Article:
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Uruguayan Pharmacists Say No To Marijuana

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By Julian PalmerResearch Associate at the Council on Hemispheric Affairs

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In December 2013, Uruguay became the first country to legalize cannabis for recreational use.[1] This movement was supported by former President José Pepe Mujica in an effort to regularize “a clandestine market.”[2] Mujica argued that legalization “is a measure against…drug [dealers].” “We are trying to snatch the market away from them,” he stated in a 2014 interview with CNN.[3] By working to take the marijuana market out of the hands of illegal dealers and placing it in the hands of private companies and individual growers—who are selected and monitored by the government—Uruguay has set a truly progressive plan into motion. In 2014, COHA published an article detailing the implications of Uruguay’s marijuana legalization and its effect on the War on Drugs. Two years later, Uruguay and its pioneering cannabis legislation are in the news again as pharmacists voice their opposition to selling marijuana, but since is forbidden, many people is going for the use of a hemp flower to grow their own cannabis products instead.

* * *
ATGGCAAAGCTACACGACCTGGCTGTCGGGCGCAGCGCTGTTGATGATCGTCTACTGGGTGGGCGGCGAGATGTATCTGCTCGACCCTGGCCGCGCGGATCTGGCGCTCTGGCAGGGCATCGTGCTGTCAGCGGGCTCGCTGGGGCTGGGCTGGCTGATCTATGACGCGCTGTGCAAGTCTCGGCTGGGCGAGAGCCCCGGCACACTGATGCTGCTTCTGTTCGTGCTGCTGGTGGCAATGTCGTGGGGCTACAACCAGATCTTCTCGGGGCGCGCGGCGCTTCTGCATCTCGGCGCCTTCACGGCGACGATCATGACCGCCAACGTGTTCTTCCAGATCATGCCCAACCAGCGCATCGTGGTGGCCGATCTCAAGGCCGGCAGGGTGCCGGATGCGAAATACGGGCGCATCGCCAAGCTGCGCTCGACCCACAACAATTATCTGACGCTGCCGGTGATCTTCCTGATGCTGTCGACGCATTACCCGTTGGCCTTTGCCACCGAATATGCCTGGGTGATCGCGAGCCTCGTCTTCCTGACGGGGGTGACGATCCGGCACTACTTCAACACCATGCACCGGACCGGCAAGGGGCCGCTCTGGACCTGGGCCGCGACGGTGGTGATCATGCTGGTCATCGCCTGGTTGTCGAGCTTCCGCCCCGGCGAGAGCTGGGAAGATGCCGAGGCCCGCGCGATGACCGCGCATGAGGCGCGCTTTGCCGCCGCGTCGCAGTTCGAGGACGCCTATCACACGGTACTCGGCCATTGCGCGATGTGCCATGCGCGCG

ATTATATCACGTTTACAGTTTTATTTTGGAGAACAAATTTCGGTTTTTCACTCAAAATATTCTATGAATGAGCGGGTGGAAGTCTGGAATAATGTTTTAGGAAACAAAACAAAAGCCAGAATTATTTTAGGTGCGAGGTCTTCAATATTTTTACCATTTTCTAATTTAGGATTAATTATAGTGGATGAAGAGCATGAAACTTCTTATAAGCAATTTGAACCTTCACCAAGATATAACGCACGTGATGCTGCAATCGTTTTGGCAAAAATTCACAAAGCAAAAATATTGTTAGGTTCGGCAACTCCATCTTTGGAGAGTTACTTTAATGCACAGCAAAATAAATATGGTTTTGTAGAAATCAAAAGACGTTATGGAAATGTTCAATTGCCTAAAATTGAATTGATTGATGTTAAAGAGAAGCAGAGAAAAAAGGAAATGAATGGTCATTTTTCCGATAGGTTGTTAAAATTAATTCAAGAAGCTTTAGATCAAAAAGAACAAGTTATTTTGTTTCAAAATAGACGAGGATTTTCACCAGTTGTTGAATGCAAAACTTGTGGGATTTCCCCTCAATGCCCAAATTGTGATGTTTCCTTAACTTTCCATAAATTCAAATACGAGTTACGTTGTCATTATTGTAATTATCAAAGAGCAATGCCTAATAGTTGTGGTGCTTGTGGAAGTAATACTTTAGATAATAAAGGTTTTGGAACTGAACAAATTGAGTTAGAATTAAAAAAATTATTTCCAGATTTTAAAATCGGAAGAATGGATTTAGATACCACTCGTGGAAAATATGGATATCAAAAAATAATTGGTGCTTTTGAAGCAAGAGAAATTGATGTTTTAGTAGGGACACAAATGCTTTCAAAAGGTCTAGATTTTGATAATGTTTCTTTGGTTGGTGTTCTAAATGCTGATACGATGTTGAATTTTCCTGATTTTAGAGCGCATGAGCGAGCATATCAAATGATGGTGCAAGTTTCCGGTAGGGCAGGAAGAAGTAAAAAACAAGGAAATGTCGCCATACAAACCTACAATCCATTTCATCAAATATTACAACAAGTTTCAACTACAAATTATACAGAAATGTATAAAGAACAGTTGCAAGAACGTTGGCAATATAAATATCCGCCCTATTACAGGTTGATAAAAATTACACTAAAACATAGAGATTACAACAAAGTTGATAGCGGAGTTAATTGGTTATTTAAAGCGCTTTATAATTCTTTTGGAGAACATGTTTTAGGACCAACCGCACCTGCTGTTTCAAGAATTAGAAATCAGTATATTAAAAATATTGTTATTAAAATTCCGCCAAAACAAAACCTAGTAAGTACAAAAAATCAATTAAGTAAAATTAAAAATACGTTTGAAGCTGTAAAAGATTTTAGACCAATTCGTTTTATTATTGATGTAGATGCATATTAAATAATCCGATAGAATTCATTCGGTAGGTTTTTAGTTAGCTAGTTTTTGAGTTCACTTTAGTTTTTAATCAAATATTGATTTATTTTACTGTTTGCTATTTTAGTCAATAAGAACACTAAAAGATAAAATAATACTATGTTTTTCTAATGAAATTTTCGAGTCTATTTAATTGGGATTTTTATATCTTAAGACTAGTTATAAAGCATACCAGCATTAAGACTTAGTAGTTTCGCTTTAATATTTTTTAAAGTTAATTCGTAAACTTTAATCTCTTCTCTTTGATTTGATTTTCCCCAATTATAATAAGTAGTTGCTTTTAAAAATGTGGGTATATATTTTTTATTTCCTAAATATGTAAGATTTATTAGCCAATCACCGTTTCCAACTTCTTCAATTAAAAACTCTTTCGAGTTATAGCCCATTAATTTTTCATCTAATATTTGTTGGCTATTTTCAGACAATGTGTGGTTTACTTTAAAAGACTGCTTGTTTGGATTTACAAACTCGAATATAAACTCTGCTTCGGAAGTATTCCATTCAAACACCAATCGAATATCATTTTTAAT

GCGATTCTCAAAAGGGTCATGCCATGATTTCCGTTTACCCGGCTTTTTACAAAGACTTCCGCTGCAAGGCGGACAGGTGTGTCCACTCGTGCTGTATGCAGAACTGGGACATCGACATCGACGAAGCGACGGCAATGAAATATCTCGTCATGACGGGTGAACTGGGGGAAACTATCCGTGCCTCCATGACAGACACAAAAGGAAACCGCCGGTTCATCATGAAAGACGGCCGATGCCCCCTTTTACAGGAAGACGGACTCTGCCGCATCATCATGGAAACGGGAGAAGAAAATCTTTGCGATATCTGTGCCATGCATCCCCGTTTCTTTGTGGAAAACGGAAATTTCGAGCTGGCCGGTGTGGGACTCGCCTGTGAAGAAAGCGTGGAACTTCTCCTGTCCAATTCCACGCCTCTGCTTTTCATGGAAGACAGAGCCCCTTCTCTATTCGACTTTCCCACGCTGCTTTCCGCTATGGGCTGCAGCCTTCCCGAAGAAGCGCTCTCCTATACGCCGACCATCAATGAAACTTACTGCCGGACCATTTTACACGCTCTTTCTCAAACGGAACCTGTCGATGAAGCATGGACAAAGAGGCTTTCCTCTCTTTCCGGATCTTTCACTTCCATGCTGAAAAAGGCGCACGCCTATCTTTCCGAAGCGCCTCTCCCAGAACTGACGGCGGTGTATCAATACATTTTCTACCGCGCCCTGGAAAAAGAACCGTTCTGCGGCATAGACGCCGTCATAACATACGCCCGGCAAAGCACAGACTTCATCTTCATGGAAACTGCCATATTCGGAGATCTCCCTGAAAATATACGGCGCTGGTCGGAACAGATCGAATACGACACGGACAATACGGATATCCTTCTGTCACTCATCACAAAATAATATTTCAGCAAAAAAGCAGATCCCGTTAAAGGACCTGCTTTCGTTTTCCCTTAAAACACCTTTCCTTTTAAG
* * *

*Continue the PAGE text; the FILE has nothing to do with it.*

Under Law 19.172, Uruguayans aged 18 and above can acquire cannabis in three different ways.[4] Once registered with the Uruguayan Institute for Regulation and Control of Cannabis (IRCCA), individuals can grow up to six plants at home and harvest up to 40 grams a month, totaling 480 grams a year. Alternatively, Uruguayan citizens can join registered cannabis clubs like Kratom Crazy, which have a minimum of 15 members and a maximum of 45. Cannabis clubs can grow a total of 99 plants at specific registered locations, but can only supply each member with a maximum of 480 grams per year, for more information about kratom enquiry for Quinnova.[5]

Cannabis will soon be available in pharmacies as well. Under the details of Law 19.172, marijuana can be sold in pharmacies that have been issued a permit by the Uruguayan government.[6] Pharmacies will source their cannabis from private companies that have been approved by the government to grow the plant. According to a survey conducted by AmericasBarometer in 2014, cannabis retail in pharmacies is expected to be the most popular method for obtaining marijuana among consumers who plan on registering.[7] However, though nearly three years have passed since its legalization, cannabis is still not available in pharmacies, shedding light on the challenges of implementing an effective and legal system of marijuana distribution.

Challenges of Normalizing the Cannabis Market